HPE’s Spaceborne Computer-2 To Tap Microsoft Azure Services
Microsoft on Thursday announced a partnership with Hewlett Packard Enterprise (HPE) to connect Microsoft Azure services with HPE’s Spaceborne Computer-2, which will get used at the International Space Station (ISS).
A launch of the Spaceborne Computer-2 is scheduled for Feb. 20 as part of a Northrop Grumman ISS resupply effort. The machine will be used to carry out “advanced edge computing and AI capabilities” using Azure services at the ISS. It’ll transmit “large data sets to and from Earth,” according to Dr. Mark Fernandez, HPE’s solutions architect of converged edge systems.
HPE and NASA launched the first version of the Spaceborne Computer back on Aug. 14, 2017, according to HPE’s timeline. It’s not wholly clear what’s different with version 2 this time around, but the new machine will be used to “simulate computational loads during space travel via data intensive applications” according to HPE’s Spaceborne Computer description. HPE’s first Spaceborne Computer had achieved a 1 trillion calculations per second (1 teraflop) milestone back in 2017.
The Spaceborne Computer-2 consists of the HPE Edgeline Converged system, which is designed for use in “harsh operating environments.” It also uses the HPE ProLiant System, HPC solutions and fault protection via the HPE Serviceguard for Linux solution.
That latter HPE component suggests that Linux will the operating system used during the effort.
So, it seems that while Windows might not be the operating system to run the ISS workloads in space, Azure services back on earth will support the data-intensive operations. Proposed applications, according to Microsoft, include modeling dust storms for future Mars missions, “plant and hydroponics analysis” (think of actor Matt Damon’s innovations in “The Martian”) and medical imaging using ultrasound.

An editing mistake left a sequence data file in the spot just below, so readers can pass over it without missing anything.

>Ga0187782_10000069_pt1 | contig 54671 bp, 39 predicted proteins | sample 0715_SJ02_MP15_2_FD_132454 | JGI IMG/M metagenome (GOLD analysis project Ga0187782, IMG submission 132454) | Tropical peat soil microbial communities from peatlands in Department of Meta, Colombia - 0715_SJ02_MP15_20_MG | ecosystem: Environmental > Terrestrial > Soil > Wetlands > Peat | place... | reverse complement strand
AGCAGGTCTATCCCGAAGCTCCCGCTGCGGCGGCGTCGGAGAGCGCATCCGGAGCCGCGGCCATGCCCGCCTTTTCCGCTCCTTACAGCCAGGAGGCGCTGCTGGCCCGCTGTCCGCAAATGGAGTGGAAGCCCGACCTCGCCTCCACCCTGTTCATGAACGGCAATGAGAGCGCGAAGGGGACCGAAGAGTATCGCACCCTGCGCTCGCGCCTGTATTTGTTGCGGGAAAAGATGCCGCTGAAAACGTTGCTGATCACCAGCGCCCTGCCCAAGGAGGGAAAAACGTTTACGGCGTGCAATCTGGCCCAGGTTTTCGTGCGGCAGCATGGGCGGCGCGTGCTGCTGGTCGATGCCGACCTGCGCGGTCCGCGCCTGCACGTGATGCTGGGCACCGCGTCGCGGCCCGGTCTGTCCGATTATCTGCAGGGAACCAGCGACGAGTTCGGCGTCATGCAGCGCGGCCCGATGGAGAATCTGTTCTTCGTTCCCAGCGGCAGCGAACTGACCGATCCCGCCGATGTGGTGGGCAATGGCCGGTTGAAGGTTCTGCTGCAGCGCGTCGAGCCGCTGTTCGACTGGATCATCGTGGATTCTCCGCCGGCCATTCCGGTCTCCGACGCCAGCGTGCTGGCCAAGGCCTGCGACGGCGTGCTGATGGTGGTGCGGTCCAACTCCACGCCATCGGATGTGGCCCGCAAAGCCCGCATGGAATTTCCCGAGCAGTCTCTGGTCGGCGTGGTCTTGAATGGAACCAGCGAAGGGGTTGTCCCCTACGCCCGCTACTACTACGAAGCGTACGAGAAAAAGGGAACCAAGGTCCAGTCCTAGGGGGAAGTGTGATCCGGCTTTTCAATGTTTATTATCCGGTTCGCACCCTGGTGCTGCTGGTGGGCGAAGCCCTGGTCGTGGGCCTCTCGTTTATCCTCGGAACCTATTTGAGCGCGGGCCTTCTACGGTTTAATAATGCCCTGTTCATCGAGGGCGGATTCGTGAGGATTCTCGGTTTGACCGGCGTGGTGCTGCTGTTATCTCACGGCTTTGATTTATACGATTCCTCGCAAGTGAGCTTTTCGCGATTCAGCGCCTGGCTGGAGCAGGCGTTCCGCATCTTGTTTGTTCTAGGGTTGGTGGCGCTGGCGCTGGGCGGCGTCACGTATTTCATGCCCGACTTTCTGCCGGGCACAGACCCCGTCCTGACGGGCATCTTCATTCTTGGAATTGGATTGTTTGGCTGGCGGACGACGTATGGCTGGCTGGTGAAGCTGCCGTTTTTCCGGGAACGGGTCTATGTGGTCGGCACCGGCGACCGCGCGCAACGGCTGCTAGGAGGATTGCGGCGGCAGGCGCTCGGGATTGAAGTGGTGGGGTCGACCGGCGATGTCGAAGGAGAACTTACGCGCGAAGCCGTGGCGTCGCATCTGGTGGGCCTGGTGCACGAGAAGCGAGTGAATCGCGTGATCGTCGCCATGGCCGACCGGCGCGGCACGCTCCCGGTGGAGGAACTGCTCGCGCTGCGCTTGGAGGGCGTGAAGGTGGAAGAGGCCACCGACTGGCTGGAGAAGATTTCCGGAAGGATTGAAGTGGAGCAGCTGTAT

Since that Azure Space announcement, Microsoft has so far has mostly described its earthbound aspects. It created an Azure Orbital ground structure that’s used to receive data from low-earth orbit or medium-earth orbit satellites. It also has a box-car-like Microsoft Azure Modular Datacenter structure that can be plopped down in a location and used for compute and storage operations.
The partnership with HPE on the Spaceborne Computer-2, though, will be using HME’s ground structures to connect with Azure services. The connection will occur “through NASA and the HPE ground station,” Microsoft‘s announcement indicated.
Kurt Mackie is senior news producer for 1105 Media’s Converge360 group.